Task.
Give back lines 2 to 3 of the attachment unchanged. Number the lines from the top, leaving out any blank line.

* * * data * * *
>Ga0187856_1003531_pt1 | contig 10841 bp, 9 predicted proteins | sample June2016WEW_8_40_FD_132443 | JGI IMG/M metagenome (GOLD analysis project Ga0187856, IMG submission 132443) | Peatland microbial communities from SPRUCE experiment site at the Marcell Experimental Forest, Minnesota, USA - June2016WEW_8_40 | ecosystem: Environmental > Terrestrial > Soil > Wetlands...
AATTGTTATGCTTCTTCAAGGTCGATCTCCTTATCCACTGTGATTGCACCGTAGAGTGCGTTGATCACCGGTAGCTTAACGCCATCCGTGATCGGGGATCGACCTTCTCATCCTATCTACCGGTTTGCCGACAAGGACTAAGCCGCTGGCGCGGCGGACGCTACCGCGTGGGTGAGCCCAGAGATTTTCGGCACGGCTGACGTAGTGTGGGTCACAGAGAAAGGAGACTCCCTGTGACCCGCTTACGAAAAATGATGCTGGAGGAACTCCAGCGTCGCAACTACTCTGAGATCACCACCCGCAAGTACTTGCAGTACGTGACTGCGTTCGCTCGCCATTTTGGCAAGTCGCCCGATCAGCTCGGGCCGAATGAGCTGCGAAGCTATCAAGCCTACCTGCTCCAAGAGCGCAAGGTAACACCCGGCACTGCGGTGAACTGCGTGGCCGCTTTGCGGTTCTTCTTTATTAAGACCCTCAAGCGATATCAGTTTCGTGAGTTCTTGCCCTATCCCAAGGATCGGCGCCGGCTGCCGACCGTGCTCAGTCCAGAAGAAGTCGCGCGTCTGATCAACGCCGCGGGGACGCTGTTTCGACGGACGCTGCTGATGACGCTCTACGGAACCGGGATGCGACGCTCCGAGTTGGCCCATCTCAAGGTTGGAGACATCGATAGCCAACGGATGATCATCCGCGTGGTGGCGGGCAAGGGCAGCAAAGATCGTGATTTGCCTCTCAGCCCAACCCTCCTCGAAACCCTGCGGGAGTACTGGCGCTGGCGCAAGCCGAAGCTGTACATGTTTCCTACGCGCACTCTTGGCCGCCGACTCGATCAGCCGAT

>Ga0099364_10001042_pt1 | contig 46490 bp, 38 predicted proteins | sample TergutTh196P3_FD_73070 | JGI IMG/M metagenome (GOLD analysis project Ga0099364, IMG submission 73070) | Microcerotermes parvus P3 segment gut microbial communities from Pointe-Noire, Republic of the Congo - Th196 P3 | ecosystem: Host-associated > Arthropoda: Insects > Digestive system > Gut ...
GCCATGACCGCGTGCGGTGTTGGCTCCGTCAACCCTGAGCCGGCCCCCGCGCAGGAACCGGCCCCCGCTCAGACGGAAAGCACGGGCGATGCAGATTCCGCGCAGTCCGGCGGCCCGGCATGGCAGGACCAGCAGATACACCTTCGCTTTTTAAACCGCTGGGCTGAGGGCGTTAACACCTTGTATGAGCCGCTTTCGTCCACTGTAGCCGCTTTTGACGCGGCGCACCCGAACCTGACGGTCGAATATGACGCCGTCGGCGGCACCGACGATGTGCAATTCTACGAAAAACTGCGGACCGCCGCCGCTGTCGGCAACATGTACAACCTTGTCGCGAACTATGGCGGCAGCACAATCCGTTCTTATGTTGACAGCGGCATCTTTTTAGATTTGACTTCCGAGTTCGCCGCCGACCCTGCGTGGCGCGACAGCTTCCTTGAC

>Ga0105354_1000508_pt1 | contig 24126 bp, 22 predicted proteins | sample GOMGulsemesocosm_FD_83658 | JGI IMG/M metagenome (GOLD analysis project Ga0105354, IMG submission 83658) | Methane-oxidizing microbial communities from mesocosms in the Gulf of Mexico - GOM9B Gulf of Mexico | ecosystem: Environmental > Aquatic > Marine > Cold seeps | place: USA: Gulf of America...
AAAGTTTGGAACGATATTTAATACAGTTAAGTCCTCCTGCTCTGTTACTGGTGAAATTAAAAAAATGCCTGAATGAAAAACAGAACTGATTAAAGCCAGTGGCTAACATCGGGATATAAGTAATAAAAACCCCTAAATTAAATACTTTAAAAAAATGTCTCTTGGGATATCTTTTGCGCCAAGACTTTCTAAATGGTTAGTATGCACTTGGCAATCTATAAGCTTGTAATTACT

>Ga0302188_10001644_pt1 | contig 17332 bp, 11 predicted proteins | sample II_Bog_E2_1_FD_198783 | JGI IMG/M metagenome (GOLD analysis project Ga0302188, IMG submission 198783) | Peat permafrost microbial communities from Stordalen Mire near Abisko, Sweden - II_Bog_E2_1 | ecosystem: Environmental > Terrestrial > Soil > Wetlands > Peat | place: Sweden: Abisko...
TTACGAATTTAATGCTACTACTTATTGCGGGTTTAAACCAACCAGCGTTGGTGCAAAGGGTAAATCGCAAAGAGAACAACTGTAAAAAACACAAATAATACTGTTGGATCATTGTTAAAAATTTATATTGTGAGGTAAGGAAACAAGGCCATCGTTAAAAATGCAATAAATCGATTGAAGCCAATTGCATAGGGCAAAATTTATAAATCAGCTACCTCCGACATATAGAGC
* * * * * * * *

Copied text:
AATTGTTATGCTTCTTCAAGGTCGATCTCCTTATCCACTGTGATTGCACCGTAGAGTGCGTTGATCACCGGTAGCTTAACGCCATCCGTGATCGGGGATCGACCTTCTCATCCTATCTACCGGTTTGCCGACAAGGACTAAGCCGCTGGCGCGGCGGACGCTACCGCGTGGGTGAGCCCAGAGATTTTCGGCACGGCTGACGTAGTGTGGGTCACAGAGAAAGGAGACTCCCTGTGACCCGCTTACGAAAAATGATGCTGGAGGAACTCCAGCGTCGCAACTACTCTGAGATCACCACCCGCAAGTACTTGCAGTACGTGACTGCGTTCGCTCGCCATTTTGGCAAGTCGCCCGATCAGCTCGGGCCGAATGAGCTGCGAAGCTATCAAGCCTACCTGCTCCAAGAGCGCAAGGTAACACCCGGCACTGCGGTGAACTGCGTGGCCGCTTTGCGGTTCTTCTTTATTAAGACCCTCAAGCGATATCAGTTTCGTGAGTTCTTGCCCTATCCCAAGGATCGGCGCCGGCTGCCGACCGTGCTCAGTCCAGAAGAAGTCGCGCGTCTGATCAACGCCGCGGGGACGCTGTTTCGACGGACGCTGCTGATGACGCTCTACGGAACCGGGATGCGACGCTCCGAGTTGGCCCATCTCAAGGTTGGAGACATCGATAGCCAACGGATGATCATCCGCGTGGTGGCGGGCAAGGGCAGCAAAGATCGTGATTTGCCTCTCAGCCCAACCCTCCTCGAAACCCTGCGGGAGTACTGGCGCTGGCGCAAGCCGAAGCTGTACATGTTTCCTACGCGCACTCTTGGCCGCCGACTCGATCAGCCGAT

>Ga0099364_10001042_pt1 | contig 46490 bp, 38 predicted proteins | sample TergutTh196P3_FD_73070 | JGI IMG/M metagenome (GOLD analysis project Ga0099364, IMG submission 73070) | Microcerotermes parvus P3 segment gut microbial communities from Pointe-Noire, Republic of the Congo - Th196 P3 | ecosystem: Host-associated > Arthropoda: Insects > Digestive system > Gut ...